The editor of the Washington Free Beacon, Matthew Continetti, has an excellent column in the New York Times about why President Trump is likely to win reelection:
Behind the rise of outsider politicians such as Mr. Trump are the interrelated issues of unchecked immigration, terrorism and the imposition of carbon taxes and other measures to mitigate climate change. Elites' inability or lack of interest in tackling these problems — or even seeing them as problems — generates a crisis of representation in which large numbers of voters look for alternatives they cannot find within traditional political structures....What unites these issues is the idea that elites insulate themselves from the costs of the policies they impose on others.
It also struck me, though, that there is an alternative way of framing these issues, which is that they allow voters to direct their anger against an "other" and place blame for problems on that other — immigrants, Muslims/terrorists, radical environmentalists, elites.
It's a cliche in politics that you can't run just by being against something, you also have to be for something. But it's also the case that it often does help to be against something. Since the fall of the Soviet Union, politicians in America have scrambled to identify an "other" to be against. The Democrats (and even some Republicans at times) are trying "Wall Street" and "millionaires and billionaires" and "Big Tech" or "Big Pharma" and racist Trump Republicans or "white nationalists" or "the 1%" or "the wealthiest."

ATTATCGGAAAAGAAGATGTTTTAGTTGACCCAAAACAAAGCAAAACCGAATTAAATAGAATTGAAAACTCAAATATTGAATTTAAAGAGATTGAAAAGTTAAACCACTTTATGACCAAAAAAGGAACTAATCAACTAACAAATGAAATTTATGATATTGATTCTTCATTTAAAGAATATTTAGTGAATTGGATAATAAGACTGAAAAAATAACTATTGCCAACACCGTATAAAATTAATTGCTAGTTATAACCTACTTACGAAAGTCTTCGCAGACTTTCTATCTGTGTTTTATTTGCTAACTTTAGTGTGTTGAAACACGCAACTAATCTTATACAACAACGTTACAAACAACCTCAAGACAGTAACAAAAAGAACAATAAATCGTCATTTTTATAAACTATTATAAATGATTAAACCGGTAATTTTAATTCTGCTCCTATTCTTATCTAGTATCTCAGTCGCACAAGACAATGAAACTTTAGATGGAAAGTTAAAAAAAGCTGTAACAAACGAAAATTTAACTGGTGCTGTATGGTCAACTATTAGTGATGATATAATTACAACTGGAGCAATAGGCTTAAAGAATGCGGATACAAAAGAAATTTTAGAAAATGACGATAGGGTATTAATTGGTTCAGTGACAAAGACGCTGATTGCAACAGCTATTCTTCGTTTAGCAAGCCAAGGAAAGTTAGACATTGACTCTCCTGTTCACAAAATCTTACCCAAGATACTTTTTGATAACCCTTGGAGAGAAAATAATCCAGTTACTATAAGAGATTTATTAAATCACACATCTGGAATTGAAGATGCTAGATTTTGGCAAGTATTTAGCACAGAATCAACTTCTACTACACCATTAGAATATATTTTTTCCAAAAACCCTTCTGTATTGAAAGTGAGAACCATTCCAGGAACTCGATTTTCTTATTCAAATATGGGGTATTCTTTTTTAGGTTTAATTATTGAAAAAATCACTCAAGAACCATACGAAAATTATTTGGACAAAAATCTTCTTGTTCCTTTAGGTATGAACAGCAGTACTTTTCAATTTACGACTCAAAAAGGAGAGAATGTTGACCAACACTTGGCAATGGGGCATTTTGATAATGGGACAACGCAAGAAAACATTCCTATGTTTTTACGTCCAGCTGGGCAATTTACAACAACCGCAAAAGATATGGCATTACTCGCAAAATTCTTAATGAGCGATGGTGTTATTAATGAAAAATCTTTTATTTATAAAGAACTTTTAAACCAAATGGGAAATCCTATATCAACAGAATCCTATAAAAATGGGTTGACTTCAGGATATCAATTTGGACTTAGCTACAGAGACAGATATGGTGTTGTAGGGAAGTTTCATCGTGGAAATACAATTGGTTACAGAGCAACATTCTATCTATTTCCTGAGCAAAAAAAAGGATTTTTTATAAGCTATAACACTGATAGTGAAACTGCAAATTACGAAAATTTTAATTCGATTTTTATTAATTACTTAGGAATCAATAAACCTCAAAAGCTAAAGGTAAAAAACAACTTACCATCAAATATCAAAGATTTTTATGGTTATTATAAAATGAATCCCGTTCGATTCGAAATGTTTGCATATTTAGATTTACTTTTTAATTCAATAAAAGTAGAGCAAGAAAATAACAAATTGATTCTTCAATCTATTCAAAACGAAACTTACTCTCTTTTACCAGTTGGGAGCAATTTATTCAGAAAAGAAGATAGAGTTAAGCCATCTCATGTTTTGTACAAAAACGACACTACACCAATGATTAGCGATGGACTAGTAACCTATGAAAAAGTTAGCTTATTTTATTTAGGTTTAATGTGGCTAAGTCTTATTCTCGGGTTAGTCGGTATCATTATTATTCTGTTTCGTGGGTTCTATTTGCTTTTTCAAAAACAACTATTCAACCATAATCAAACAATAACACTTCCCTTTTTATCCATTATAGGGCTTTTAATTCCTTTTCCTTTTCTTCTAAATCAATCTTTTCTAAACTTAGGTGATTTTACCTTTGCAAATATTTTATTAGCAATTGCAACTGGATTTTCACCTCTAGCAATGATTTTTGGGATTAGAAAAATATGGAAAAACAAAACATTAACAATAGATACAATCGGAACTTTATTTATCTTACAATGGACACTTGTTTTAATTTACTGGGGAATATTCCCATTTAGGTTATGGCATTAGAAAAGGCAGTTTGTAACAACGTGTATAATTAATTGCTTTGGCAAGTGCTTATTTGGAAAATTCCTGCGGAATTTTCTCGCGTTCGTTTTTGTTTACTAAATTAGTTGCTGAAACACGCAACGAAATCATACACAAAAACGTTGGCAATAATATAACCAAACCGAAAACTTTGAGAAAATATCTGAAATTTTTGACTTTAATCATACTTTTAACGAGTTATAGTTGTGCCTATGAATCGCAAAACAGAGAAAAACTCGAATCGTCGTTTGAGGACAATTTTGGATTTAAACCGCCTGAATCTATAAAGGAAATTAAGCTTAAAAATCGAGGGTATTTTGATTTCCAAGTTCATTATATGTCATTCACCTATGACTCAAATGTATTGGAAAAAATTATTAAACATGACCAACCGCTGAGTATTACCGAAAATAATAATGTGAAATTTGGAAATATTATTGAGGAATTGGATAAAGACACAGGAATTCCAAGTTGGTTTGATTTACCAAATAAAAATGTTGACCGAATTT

So if Continetti's argument, strong as it is, has a weak spot, it has to do with the chance that a Democrat might run a similarly themed campaign against elite insulation. Obviously the chances of success with that sort of message are stronger if the Democratic candidate isn't someone like Hillary Clinton who was raking in speaking fees from Goldman Sachs or someone like Elizabeth Warren of Cambridge, Mass., who was making $1 million a year with Bruce Mann as a husband-wife Harvard Law professor couple. But one shouldn't necessarily assume that Trump has a monopoly on the anti-elite theme going into 2020.